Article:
Spanning Tree Protocol Overview

When it comes to switching it is recommended to understand how STP works. STP was developed to prevent loops. For example, you connect 3 switches in a ring, some host sends a broadcast packet. Since broadcast packet is flooded to all ports (forget about VLANs for a moment) it will travel several times around the ring until its TTL is equal to 0. This situation will never happen if you work on Cisco switches. They have STP enabled by default. Some low-budget switches do not support STP at all.

To prevent loops STP disables some ports or in other words put them in a blocking state. Ports that are left to forward traffic are in a forwarding state. To exchange STP information switches use Bridge Protocol Data Units (BPDU). They contain three main fields: root switch ID, sender switch ID and cost to reach the root. ID is almost random and are based on priorities and MACs. Cost depends on link speed. 100Mb port’s priority equals to 19, 1Gb is 4, etc.

STP starts from electing a root switch. All switches exchange their IDs and switch with the lowest ID becomes a root switch. As stated above root switch is almost a random choice, but you can manually assign priority if needed. Then spanning tree algorithm (STA) searches for root ports (RP) and designated ports (DP). RP is a port with the shortest path to the root switch. Shortest path is founded based on link weights and if they are equal on switch IDs. DP is a port with the lowest cost to the root on that Ethernet segment. Ethernet segment here is a collision domain, which in its turn in switched network is simply an Ethernet link between two switches. Basically, that means that you will have one shortest path from each non-root switch to the root switch. On one side of each link will be a RP and on the other a DP port. All non-shortest paths will have DP on one side and non-DP non-RP  (blocked) port on the other side. Traffic will not traverse through this port to prevent loops.

You may ask, what’s the point of such distinction between DP and RP in this concept if the only thing that matters is the shortest path. Even though RP and DP lies on the shortest path to the root, just from the opposite sides, there is one significant distinction between them. DP is the port from which Hello BPDUs are continuously sent. Hello BPDU simply indicates that link between switches is working and contains information which allows switch on the other side of the link to find the new shortest path to the root in case an old link brakes. Another difference is that DPs exist not only on root paths, but on each of the Ethernet links.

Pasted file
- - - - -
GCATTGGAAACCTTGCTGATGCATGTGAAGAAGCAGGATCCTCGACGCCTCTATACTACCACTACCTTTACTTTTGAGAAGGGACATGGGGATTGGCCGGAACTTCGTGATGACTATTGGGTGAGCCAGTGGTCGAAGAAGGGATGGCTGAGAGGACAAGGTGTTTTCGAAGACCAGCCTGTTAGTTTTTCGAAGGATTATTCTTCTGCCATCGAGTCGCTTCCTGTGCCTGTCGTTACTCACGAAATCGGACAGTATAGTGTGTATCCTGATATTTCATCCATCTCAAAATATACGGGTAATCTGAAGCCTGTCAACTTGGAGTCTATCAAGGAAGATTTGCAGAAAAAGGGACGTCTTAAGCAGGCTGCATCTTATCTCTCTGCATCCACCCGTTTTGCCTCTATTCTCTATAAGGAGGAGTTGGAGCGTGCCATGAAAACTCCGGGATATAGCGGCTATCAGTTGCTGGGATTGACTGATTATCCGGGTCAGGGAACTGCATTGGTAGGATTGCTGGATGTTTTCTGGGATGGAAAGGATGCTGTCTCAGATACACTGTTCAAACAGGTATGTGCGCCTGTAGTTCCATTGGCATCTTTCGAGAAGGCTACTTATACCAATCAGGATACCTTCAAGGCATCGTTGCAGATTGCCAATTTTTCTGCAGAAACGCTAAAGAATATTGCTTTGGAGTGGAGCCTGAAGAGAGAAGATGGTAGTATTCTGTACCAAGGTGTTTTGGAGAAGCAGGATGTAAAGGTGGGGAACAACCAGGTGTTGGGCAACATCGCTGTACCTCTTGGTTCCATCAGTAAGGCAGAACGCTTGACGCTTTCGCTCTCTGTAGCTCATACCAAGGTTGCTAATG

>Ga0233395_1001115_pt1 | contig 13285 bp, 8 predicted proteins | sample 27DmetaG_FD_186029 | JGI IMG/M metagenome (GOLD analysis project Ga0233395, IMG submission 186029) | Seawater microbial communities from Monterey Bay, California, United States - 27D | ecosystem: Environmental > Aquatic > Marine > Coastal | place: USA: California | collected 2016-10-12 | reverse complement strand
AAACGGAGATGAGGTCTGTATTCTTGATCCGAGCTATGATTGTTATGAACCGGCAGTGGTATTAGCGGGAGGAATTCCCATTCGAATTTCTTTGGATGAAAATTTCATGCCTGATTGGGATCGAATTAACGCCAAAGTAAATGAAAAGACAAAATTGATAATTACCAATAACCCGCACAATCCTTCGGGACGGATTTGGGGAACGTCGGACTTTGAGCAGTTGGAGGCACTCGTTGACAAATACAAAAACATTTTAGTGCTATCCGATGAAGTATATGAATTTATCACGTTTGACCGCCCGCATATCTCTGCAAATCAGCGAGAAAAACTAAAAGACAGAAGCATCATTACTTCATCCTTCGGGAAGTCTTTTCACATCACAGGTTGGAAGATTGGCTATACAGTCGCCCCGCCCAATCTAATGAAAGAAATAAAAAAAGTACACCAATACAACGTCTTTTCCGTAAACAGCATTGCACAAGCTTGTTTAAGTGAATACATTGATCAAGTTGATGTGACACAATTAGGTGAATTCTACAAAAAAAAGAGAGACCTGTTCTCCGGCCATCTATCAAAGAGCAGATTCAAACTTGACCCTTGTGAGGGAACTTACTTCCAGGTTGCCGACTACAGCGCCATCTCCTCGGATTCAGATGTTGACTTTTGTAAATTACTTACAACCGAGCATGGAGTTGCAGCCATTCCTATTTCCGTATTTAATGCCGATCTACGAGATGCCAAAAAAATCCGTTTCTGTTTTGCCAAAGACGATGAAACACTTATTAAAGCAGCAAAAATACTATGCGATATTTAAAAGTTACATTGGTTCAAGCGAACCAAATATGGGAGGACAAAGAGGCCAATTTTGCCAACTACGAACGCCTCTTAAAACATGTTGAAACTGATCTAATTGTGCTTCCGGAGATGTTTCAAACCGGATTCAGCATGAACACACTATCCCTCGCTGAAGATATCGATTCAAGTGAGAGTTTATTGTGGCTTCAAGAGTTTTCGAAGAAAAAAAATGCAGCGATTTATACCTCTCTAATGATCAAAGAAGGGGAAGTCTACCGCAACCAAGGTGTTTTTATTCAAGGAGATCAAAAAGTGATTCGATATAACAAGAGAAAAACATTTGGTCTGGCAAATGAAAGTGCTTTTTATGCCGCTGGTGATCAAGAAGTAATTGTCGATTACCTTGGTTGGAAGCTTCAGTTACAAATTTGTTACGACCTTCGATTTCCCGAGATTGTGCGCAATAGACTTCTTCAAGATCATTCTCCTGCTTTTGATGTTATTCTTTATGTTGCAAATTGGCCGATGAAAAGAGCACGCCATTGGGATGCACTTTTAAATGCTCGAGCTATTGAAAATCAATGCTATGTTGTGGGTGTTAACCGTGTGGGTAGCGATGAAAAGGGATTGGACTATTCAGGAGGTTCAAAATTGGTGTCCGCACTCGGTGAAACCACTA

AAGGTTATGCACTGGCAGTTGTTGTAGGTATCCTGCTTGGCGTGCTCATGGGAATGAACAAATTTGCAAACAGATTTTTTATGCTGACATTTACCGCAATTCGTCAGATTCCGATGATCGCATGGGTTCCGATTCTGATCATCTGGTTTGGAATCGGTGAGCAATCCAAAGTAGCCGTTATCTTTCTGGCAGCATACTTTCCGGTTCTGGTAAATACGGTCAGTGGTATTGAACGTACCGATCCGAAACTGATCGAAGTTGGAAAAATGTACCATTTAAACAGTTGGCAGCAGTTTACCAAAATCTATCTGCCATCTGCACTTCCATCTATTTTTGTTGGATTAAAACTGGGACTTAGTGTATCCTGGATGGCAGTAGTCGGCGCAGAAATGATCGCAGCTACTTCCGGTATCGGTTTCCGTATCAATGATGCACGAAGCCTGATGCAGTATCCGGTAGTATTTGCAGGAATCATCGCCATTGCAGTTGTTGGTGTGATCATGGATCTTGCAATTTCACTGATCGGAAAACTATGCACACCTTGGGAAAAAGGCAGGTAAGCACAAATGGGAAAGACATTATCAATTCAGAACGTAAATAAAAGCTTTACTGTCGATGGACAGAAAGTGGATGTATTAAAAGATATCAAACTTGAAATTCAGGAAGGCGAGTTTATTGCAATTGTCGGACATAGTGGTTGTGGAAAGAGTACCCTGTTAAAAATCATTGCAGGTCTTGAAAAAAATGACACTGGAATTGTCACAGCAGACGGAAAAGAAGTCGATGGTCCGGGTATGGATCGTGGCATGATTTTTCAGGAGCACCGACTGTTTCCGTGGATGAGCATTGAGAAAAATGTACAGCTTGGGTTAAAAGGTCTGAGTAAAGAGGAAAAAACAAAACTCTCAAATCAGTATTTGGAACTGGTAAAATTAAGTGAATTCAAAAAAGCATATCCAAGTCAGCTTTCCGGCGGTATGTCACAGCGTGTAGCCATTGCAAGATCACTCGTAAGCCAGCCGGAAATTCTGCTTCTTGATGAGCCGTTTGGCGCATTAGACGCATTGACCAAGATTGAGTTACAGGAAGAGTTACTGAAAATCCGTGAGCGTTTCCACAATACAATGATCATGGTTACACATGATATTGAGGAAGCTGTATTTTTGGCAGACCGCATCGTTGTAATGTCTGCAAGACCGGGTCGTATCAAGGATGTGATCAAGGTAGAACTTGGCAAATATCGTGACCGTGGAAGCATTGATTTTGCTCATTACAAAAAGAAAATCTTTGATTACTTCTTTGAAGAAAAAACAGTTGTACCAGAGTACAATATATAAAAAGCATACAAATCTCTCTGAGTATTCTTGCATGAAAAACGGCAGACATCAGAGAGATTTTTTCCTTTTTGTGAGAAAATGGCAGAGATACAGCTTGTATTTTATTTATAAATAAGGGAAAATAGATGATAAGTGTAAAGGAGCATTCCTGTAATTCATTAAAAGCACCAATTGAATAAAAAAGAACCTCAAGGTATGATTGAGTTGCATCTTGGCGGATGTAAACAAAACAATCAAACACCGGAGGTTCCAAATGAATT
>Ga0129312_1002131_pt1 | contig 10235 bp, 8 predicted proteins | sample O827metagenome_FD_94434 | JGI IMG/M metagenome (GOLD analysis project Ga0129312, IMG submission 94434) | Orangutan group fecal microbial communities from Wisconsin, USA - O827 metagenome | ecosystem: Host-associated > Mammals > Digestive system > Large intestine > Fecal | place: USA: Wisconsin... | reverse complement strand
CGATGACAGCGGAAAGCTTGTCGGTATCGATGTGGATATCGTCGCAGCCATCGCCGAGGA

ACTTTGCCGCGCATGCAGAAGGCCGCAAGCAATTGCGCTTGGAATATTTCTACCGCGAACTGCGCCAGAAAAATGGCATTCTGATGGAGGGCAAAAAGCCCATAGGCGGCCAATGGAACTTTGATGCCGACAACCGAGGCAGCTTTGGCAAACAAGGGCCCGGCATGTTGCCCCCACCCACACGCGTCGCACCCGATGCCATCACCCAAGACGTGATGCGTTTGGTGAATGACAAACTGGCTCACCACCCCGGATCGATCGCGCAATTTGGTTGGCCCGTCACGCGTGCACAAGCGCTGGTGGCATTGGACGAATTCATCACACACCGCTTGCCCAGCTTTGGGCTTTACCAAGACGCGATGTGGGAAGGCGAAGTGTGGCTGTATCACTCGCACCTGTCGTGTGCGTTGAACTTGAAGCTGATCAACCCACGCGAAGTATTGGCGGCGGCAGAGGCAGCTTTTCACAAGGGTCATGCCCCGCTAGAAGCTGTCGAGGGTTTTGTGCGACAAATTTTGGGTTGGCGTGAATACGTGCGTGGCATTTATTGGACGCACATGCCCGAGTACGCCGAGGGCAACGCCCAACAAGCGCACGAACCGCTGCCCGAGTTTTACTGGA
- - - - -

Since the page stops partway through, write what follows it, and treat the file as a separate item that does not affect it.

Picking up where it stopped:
Along with STP, there is a RSTP, which stands for Rapid Spanning Tree Protocol. The reason for RSTP is that STP converges slowly. Convergence is a process which happens when network topology changes and switches need to reevaluate port statuses (blocking/forwarding). STP converges for approximately 50 seconds. RSTP convergence time is 1 to 10 seconds.

STP and RSTP have several implementations. Cisco by default uses PVST+ (or simply PVST) which is an abbrevation for Per-VLAN Spanning Tree Plus, instead o pure IEEE’s STP. PVST creates one STP topology per VLAN. Instead of using one link for all VLANs and block all other links, you can use first link for even VLANs and second for odd. PVST allows you to do that. Cisco’s implementation of RSTP is called PVRST (Per-VLAN Rapid Spanning Tree) or RPVST (Rapid Per-VLAN Spanning Tree). There is an IEEE implementation of protocol similar to PVRST. It’s called MIST – Multiple Instances of Spanning Trees. MIST is an implementation of RSTP. MIST’s difference from PVRST is that it doesn’t create separate STP for each VLAN as PVRST does by design, but lets you create one STP for multiple VLANs.


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2 Responses to “Spanning Tree Protocol Overview”

  1. How STP and RSTP converge « Niktips's Blog Says:

    […] Niktips's Blog Just another weblog « Spanning Tree Protocol Overview […]

  2. Dell Force10 Part 1: Initial Configuration | Niktips's Blog Says:

    […] you want to know more about how STP works, you can read a few of my previous blog posts on STP here and […]

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